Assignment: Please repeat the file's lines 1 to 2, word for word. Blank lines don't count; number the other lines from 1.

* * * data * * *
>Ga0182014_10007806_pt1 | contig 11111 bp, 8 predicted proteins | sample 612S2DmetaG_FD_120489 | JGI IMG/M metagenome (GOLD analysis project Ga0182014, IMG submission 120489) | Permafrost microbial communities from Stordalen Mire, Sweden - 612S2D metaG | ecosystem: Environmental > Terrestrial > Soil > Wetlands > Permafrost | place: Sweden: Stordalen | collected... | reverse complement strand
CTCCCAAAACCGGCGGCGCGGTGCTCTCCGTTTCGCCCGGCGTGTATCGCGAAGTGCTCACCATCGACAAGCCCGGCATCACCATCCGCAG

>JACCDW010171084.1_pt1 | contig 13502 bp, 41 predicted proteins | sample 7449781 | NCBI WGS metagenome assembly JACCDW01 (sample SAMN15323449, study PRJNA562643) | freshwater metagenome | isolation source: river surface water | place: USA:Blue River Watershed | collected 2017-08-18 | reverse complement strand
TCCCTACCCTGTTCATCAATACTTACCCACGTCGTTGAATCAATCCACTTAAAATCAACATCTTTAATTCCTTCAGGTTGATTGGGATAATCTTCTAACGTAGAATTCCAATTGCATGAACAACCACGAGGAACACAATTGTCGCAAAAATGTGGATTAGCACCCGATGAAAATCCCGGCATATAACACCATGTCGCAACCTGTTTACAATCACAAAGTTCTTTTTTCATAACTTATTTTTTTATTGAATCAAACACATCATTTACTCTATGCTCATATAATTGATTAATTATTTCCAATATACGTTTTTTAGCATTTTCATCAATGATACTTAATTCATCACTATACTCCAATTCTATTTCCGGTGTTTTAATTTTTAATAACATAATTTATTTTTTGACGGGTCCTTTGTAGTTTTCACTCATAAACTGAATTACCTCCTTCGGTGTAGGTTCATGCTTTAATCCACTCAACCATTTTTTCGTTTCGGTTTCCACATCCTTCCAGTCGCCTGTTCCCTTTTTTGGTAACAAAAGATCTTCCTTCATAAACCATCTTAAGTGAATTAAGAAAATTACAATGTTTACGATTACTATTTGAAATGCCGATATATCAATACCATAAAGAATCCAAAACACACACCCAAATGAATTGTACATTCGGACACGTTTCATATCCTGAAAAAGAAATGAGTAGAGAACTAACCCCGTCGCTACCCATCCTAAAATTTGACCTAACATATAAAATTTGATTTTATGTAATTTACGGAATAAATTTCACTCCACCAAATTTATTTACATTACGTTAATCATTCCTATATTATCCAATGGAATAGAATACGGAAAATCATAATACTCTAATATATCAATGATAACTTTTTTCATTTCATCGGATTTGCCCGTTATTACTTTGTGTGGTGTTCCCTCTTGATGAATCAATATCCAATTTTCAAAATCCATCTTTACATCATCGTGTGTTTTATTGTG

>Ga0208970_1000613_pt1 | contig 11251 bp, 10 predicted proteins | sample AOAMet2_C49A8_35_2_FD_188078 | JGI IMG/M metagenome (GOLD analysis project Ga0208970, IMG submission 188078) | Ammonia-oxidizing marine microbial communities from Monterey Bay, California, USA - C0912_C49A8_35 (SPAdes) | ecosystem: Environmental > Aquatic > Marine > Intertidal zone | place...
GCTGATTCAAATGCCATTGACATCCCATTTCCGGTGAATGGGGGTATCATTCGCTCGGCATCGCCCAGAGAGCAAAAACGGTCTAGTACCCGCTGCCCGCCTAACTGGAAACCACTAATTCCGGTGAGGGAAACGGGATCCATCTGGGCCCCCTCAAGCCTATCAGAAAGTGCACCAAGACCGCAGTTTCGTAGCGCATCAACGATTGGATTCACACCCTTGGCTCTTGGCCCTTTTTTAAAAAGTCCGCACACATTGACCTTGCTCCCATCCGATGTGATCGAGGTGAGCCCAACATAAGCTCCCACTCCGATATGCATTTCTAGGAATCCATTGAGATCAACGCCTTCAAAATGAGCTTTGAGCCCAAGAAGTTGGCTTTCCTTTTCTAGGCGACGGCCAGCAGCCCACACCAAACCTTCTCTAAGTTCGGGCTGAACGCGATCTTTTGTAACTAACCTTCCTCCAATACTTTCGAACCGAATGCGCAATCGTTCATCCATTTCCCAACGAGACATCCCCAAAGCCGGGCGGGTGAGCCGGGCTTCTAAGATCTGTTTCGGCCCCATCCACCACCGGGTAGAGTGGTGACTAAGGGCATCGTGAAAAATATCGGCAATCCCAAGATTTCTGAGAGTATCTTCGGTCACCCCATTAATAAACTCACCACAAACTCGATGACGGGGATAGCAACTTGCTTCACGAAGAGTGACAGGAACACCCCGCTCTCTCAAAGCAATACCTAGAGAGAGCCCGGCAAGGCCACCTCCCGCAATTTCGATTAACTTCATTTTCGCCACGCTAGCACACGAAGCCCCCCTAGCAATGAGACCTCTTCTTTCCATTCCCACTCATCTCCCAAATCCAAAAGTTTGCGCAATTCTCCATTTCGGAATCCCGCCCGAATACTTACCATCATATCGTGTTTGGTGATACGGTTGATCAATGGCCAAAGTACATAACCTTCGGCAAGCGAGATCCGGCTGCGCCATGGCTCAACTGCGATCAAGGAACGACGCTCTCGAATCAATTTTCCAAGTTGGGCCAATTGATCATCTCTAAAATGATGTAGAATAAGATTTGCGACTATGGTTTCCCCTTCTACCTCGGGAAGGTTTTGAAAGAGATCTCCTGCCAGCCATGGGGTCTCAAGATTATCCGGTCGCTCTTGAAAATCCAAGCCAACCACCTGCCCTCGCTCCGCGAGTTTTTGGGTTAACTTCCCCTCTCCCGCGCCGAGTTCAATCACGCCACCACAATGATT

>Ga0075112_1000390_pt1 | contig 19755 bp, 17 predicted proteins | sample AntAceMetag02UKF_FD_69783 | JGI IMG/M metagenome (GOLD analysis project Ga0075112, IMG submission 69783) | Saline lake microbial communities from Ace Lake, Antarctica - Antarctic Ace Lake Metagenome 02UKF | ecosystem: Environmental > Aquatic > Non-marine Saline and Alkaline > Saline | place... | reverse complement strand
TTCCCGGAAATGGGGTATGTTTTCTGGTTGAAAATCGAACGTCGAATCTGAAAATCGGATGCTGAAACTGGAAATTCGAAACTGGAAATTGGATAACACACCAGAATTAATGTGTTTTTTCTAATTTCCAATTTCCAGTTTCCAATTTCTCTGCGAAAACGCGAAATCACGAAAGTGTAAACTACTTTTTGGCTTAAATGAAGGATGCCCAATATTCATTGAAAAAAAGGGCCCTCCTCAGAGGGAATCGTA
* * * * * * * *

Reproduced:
>Ga0182014_10007806_pt1 | contig 11111 bp, 8 predicted proteins | sample 612S2DmetaG_FD_120489 | JGI IMG/M metagenome (GOLD analysis project Ga0182014, IMG submission 120489) | Permafrost microbial communities from Stordalen Mire, Sweden - 612S2D metaG | ecosystem: Environmental > Terrestrial > Soil > Wetlands > Permafrost | place: Sweden: Stordalen | collected... | reverse complement strand
CTCCCAAAACCGGCGGCGCGGTGCTCTCCGTTTCGCCCGGCGTGTATCGCGAAGTGCTCACCATCGACAAGCCCGGCATCACCATCCGCAG